USF St. Petersburg campus Faculty Publications


HIV/AIDS Among Children and Adolescents: Implications for the Changing Role of School Psychologists

SelectedWorks Author Profiles:

Tiffany Chenneville

Document Type


Publication Date


Date Issued

January 1999

Date Available

September 2011


Because epidemiological estimates indicate that young adult females experience the greatest annual increase in HIV infection rates, public schools must prepare for a corresponding increment in pediatric HIV resulting from transmission during pregnancy, birth, or the neonatal period. In addition, data reveal that adolescents continue to engage in alarmingly high rates of risk taking in the context of sexual activity and drug use. These findings have important implications for the changing role of school psychologists. A three-tiered consultation model, first proposed by Meyers (1975), is described in which school psychologists can engage in child-centered, teacher-centered, and system-centered consultation practice in response to the HIV/AIDS crisis in school.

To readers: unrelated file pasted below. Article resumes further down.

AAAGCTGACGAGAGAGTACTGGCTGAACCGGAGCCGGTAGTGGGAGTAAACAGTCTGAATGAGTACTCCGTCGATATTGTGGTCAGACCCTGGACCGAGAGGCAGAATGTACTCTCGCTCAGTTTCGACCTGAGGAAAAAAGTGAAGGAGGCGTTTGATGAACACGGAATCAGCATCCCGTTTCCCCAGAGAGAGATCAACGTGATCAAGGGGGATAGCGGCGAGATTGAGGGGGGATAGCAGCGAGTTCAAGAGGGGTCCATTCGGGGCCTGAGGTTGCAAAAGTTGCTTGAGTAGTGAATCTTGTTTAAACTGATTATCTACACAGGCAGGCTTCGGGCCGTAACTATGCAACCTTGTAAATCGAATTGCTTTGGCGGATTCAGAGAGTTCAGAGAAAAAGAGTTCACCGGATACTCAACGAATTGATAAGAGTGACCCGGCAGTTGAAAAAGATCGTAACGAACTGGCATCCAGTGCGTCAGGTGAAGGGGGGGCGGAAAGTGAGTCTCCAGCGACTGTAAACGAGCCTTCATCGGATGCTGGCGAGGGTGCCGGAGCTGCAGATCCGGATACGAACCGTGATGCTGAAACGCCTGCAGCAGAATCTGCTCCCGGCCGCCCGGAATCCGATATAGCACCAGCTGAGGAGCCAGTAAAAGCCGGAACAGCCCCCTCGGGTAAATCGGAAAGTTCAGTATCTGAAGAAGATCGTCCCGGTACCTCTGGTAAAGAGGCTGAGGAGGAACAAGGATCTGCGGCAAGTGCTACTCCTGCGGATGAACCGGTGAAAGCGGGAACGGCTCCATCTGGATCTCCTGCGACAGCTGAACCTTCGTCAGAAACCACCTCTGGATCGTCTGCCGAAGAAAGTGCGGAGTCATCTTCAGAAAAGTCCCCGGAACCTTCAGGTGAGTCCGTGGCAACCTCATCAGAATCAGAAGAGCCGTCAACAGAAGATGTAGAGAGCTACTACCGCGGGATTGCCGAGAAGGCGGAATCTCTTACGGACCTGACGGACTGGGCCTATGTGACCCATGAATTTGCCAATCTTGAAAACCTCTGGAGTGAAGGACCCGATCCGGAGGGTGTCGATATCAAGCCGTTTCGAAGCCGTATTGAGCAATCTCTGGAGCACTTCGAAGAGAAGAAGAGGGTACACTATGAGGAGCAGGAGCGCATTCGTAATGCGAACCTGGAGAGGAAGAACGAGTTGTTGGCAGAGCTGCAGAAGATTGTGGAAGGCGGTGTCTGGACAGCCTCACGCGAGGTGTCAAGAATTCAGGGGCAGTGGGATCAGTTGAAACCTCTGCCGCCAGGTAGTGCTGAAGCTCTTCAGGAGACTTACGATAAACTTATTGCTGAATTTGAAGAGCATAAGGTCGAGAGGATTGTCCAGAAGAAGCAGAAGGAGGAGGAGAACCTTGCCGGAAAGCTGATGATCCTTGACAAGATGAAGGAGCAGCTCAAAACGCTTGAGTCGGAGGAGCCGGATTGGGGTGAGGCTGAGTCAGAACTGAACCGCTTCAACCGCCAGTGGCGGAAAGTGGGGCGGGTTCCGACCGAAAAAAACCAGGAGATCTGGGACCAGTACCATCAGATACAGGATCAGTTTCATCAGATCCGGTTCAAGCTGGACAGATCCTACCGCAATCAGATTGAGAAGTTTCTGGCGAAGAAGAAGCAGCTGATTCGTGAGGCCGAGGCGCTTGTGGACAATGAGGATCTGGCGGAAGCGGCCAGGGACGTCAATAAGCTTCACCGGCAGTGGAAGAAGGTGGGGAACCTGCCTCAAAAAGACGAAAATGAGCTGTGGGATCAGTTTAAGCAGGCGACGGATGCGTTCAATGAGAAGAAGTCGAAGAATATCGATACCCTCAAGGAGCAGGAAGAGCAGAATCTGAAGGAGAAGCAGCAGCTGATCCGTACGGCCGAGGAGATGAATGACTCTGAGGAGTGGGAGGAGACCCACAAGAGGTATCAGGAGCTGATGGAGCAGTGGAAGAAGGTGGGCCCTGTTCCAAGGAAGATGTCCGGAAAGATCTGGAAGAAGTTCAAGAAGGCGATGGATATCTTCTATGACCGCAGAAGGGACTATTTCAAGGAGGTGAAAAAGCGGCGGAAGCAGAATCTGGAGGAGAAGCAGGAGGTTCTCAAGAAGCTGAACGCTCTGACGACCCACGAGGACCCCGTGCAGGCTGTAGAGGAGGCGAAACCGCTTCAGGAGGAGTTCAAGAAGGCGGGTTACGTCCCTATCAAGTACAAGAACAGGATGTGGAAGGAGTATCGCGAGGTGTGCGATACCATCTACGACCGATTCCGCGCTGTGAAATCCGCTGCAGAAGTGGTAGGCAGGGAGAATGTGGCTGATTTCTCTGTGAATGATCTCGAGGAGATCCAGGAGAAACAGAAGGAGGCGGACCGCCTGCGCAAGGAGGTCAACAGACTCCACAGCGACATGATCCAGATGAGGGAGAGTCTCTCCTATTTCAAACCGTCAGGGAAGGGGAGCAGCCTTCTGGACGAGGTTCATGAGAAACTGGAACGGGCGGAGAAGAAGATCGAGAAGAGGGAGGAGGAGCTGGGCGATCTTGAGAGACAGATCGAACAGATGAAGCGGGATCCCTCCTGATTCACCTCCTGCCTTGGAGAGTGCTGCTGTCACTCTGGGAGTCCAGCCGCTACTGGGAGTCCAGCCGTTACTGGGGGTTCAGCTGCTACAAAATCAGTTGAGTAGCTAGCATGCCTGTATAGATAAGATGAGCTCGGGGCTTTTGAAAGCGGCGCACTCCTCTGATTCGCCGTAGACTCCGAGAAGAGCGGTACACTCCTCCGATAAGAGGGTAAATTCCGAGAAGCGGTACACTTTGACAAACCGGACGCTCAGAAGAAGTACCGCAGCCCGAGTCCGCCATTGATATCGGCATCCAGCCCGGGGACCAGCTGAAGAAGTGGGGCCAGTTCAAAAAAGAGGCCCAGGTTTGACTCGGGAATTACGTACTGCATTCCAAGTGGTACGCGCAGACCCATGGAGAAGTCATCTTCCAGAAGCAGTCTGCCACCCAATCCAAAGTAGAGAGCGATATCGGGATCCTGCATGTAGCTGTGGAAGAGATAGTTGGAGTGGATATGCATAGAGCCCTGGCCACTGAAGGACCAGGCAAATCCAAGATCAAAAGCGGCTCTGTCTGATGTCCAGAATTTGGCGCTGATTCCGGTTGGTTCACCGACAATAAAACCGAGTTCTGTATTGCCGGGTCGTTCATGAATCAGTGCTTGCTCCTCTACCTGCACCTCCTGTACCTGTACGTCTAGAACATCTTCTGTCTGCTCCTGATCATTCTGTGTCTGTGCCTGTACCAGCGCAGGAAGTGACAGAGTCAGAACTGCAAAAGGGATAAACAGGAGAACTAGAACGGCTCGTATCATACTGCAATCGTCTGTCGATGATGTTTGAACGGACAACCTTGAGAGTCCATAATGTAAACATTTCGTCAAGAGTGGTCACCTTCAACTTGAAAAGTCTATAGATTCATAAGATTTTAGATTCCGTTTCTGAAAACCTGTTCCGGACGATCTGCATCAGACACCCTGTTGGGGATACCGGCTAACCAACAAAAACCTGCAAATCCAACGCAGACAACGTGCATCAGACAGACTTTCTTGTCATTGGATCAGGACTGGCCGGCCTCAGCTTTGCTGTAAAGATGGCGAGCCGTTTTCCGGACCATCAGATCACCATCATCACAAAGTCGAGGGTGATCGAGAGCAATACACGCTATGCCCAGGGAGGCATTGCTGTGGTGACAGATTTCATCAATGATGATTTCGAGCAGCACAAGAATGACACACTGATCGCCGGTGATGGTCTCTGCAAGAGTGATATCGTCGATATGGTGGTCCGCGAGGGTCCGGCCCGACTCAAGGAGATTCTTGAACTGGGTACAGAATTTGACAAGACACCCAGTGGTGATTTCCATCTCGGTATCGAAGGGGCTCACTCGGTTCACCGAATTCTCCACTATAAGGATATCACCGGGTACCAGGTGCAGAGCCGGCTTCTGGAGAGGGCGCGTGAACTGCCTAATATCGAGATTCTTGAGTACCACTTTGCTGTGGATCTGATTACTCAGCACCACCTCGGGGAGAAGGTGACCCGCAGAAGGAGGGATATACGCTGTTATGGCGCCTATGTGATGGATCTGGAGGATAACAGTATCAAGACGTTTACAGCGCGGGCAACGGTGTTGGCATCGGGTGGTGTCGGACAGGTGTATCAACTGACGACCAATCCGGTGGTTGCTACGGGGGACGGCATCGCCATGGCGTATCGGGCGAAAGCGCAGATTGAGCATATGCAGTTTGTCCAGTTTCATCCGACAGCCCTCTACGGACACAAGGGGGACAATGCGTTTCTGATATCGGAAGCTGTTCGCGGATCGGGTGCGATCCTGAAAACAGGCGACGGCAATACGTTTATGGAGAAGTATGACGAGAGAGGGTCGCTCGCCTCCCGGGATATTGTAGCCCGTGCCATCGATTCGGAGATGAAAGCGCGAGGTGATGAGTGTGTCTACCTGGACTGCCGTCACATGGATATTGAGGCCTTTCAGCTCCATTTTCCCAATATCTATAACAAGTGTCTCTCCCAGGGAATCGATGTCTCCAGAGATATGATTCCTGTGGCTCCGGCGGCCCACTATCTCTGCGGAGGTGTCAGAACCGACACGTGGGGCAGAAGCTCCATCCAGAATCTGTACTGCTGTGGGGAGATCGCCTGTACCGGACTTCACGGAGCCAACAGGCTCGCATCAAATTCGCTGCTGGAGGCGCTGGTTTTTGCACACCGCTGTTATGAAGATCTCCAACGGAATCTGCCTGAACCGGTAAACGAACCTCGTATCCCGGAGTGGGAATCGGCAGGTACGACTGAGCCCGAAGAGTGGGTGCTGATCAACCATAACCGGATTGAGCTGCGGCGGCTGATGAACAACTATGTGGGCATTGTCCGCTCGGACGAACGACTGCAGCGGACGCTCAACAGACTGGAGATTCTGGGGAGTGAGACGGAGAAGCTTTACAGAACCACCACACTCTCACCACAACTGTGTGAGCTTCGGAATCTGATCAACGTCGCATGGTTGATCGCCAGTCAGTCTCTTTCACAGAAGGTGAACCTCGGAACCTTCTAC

Abstract only. Full-text article is available only through licensed access provided by the publisher. Published in School Psychology Review 1999, Vol. 28, No. 2, pp. 228-241. Members of the USF System may access the full-text of the article through the authenticated link provided.




National Association of School Psychologists

Creative Commons License

Creative Commons License
This work is licensed under a Creative Commons Attribution-Noncommercial-No Derivative Works 4.0 License.